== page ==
Whether you’ve moved to the UK in search of better job opportunities or a better quality of life, you’ll have to embrace the country’s financial system if you’re looking to settle down. This includes getting to grips with banks, PAYE tax and credit scores. If you’re unsure about the last one, this article is for you.
What is a credit score?
Your credit score is essentially a reflection of how well you’ve managed money in the past and how attractive you are as a borrower to lenders. It’s based on your credit history which is a record held by organisations called credit reference agencies – the main three in the UK being Experian, Equifax and TransUnion.
These organisations keep records of all the times you’ve borrowed money in the UK and whether or not you’ve paid it back, no matter if it was for a phone contract, credit card, loan or anything else. If you’ve got a healthy financial history, your credit score is likely to be higher and you’re more likely to be accepted for credit or loans in the future.
How do credit scores work for people moving from abroad?
UK citizens will have built a credit history throughout their lives, but people immigrating from abroad won’t have the same privilege. The bad news is that, even if you have a great credit history in your native country, you can’t benefit from it here and you’ll essentially have to start from scratch.
Any person moving from abroad is likely to be regarded as a “high risk” applicant and either won’t be accepted for loans, mortgages and other borrowing or will have to swallow extremely high interest rates.
If you’re new to the UK, the only answer is to build your credit history over time by demonstrating that you can borrow and make repayments reliably. But there are also a few things you can do to help the process, as you’ll find below.
How can I build credit history in the UK?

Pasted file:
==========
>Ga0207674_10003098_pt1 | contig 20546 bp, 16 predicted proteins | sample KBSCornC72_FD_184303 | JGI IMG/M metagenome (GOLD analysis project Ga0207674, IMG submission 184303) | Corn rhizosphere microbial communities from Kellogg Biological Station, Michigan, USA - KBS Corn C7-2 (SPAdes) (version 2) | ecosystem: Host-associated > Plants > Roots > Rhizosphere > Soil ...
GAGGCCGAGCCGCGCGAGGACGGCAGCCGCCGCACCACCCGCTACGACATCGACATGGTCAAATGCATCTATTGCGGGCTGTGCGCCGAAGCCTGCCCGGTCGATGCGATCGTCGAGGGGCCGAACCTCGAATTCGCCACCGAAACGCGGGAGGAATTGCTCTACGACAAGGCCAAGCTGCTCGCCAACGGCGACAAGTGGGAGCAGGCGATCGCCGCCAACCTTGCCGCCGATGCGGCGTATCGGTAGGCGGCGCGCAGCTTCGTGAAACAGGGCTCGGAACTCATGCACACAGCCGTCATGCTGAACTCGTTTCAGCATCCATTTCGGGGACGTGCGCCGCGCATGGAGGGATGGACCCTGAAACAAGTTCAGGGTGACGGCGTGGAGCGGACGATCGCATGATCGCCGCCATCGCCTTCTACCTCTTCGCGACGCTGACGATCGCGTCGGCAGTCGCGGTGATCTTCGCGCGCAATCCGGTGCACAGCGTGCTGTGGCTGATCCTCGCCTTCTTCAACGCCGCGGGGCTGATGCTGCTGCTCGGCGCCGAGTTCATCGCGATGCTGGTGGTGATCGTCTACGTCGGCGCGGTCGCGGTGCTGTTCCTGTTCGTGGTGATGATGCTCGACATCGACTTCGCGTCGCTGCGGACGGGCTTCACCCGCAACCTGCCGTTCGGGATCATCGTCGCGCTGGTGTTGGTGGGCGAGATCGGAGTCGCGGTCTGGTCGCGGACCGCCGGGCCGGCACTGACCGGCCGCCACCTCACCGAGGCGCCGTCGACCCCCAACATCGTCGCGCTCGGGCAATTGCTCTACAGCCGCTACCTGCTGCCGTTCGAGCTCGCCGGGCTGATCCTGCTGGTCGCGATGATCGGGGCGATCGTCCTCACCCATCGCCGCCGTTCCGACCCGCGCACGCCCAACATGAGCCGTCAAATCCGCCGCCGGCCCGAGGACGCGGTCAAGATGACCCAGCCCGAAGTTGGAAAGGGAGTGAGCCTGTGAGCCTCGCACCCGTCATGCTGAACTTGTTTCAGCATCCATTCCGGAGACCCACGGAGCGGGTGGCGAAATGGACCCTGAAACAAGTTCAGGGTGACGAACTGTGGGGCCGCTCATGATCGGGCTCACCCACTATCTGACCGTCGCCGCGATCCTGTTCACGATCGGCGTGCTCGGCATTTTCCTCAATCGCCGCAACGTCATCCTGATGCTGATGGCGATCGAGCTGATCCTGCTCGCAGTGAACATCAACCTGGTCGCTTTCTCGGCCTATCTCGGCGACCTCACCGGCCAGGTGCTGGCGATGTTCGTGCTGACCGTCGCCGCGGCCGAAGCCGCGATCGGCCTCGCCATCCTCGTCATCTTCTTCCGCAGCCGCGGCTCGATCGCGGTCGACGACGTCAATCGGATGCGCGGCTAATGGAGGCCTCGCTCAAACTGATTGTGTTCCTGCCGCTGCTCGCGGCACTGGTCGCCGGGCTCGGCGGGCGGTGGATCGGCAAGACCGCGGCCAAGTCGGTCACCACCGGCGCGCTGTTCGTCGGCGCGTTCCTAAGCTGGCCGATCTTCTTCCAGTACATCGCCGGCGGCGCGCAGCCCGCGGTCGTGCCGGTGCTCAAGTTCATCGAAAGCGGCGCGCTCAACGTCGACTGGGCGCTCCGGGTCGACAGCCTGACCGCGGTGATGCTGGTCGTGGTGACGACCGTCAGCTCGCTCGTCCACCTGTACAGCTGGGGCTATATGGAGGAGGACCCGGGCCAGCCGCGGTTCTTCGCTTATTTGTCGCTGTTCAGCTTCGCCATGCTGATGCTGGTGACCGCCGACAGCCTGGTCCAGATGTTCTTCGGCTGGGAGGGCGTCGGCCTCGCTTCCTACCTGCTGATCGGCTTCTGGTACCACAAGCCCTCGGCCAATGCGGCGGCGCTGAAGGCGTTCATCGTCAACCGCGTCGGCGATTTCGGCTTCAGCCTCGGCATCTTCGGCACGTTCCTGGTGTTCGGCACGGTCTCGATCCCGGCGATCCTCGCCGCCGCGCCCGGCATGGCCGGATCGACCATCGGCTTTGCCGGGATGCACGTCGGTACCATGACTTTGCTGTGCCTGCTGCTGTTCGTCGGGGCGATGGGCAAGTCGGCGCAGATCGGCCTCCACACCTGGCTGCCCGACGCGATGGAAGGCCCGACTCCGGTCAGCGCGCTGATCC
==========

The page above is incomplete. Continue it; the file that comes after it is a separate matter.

Building a credit history with reference agencies takes time, patience and a fair bit of attention to detail. You’ll need to do many of the following steps as soon as you can:
- Settle down at a fixed UK address – Lenders like stability, so it’s important to get a permanent UK address as quickly as you can. Staying at the same address for a while helps credit agencies to prove your identity and collect evidence of your borrowing habits, although you need to update all your accounts with the right address.
- Register to vote – If you’re eligible to vote in the UK, being on the electoral roll further assures lenders of your identity and address, which are important to appear trustworthy.
- Open a UK bank account – Once you’ve got a UK address, you should be able to open a bank account to help you receive earnings and pay bills. Again, these records help to accumulate evidence that you’re reliable with money.
- Pay bills in your name – Any utility bills, subscription services, phone contracts, gym memberships and anything else should be in your name and registered to your permanent UK address. Any differences between details on accounts can cause confusion and make you seem less reliable.
- Get a mobile phone contract – Phone contracts count as credit, so taking one out when you can is a good step to build your credit history – presuming you make your payments on time.
- Apply for a credit card – This may be difficult, but spending on a credit card and repaying reliably is one of the clearest ways to show you’re a responsible borrower. Be careful and use it wisely because not making repayments will harm your credit score.